Over the New Year I took off my mountain bike leader's hat and became a client on a Saddle Skedaddle holiday to Portugal. As well as running Bike Guide Devon, last year I also worked with a partner to set up The Lighthouse, a shared workspace in my local town of Sidmouth. It's now up and running (and I'm writing this blog there), but November and December were really busy, and by Christmas I was mentally exhausted. I needed to clear my head.
What better way to do it than get on my bike, discover a different culture and country and meet a friendly bunch of people to ride with. Even better, we were blessed with clear, sunny days for all five days we were riding.
The holiday comprised five days of riding in the countryside around Lisbon. For those of you who know East Devon, there were similarities. Nothing flat, lots of up and down, some of it quite steep, but none of the climbs too long. Great views, often to the sea. But of course the countryside, the architecture, the vegetation and the people were all new and different.
We had leaders front and back, and were all given a GPS with the day's route on it. This isn't something I've had before on a mountain bike holiday, and it was brilliant. We were often in woodland - mainly cork oaks and beautiful pine trees - with lots of junctions. The GPS meant we could all ride at our own comfortable pace, without having lots of stop-start at every crossroads.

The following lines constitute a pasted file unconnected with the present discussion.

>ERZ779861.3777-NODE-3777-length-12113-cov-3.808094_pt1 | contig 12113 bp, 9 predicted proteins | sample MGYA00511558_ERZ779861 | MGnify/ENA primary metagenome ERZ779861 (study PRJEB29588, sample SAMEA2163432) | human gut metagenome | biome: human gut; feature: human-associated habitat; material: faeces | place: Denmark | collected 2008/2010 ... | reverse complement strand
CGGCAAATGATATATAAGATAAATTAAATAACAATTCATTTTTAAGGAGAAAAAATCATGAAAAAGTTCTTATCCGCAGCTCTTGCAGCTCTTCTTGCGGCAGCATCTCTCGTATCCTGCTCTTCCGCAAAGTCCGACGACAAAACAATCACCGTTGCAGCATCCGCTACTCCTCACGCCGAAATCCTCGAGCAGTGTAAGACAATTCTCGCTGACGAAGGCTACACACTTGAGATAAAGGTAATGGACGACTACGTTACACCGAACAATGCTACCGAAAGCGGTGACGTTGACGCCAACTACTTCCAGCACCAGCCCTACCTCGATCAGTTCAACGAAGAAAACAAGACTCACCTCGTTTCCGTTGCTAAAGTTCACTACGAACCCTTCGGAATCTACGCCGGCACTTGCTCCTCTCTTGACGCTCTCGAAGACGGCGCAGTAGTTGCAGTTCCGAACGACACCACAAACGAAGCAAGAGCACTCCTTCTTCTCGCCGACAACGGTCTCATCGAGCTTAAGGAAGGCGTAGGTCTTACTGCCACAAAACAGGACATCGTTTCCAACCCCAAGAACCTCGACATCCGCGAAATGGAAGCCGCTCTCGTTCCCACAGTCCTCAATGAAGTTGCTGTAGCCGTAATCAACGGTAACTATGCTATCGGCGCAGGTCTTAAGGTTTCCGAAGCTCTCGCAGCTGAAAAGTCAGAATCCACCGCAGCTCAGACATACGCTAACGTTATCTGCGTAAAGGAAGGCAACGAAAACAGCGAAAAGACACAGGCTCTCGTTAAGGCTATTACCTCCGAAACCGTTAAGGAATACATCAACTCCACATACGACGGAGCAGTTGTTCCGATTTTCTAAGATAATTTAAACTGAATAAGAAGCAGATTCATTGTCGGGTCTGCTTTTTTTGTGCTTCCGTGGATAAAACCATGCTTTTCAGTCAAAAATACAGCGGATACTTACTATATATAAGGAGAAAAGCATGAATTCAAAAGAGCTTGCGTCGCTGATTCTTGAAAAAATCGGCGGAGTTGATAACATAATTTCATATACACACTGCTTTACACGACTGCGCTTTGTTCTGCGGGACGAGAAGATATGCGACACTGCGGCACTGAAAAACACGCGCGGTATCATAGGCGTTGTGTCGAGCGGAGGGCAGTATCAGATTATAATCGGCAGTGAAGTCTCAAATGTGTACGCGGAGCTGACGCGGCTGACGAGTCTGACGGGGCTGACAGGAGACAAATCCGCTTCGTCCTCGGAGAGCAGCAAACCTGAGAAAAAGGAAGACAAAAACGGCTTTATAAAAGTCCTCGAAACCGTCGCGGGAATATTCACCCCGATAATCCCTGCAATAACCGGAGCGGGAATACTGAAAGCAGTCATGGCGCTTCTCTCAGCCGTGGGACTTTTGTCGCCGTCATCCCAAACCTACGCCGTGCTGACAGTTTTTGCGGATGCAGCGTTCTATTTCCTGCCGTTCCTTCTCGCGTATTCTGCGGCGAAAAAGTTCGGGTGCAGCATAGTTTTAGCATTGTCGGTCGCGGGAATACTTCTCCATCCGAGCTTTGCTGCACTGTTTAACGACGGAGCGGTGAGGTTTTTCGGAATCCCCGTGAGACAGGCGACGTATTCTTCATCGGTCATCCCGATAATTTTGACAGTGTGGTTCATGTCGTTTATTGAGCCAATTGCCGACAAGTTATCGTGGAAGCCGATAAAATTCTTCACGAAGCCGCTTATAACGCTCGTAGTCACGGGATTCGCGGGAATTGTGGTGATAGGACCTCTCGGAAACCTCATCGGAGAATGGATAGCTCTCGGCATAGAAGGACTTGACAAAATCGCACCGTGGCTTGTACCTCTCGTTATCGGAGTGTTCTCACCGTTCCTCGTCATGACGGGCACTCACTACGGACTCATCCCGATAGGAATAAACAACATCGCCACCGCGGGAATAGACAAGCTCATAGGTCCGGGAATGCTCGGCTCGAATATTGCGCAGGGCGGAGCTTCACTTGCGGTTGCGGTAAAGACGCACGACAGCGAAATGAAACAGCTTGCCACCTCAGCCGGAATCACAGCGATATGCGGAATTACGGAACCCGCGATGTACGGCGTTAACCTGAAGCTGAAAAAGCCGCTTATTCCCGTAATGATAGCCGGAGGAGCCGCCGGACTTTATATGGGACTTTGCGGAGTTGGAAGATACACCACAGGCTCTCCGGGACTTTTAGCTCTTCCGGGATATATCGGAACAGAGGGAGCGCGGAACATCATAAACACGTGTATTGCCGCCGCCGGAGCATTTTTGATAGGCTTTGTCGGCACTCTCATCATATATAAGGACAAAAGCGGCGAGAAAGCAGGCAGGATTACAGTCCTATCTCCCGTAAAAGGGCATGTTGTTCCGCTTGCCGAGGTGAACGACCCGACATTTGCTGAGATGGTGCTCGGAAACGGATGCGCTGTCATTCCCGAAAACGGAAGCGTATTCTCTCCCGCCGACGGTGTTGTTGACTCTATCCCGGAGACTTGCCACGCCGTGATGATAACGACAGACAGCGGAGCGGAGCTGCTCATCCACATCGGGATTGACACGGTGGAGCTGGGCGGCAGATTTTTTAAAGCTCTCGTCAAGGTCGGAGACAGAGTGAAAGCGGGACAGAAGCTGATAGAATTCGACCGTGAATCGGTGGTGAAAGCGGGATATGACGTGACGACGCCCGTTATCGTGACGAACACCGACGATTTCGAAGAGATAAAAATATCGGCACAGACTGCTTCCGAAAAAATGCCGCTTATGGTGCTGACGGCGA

There was a good mixture of different types of riding with both fire track (often made more interesting with deep gullies caused by water run off) and singletrack, some of which was quite technical. There were easier routes for those who didn't want to ride technical singletrack. I don't know if it was planned that way, but each day the riding got better and better, culminating with a fabulous day's ride along the coast.
We were looked after by an amazing team. Antonio has been running Saddle Skedaddle holidays in Portugal since the early 90s and has honed the operation so it is totally smooth running. His wife Berta made sure we were well fed with delicious home cooked lunches every day. They were a highlight of the holiday, with different treats every day, and a selection of cakes. While I knew that I should moderate what I ate so as not to get indigestion on the next climb, it was almost impossible to resist!
There were eight of us on the holiday and, unusually in my experience, it was 50:50 men and women. While there were different levels of fitness, speed, technical ability it didn't matter. As we had the GPS to follow there was no feeling of having to try and keep up. Sometimes I'd be riding in a group and chatting away. Other times I'd ride by myself, enjoying the peace, the views, being in nature, and and discovering a new country.
It's amazing how being on my bike in a new place I just forgot all the worries and the to-do lists that come with starting a new business. I went home physically tired, but mentally refreshed.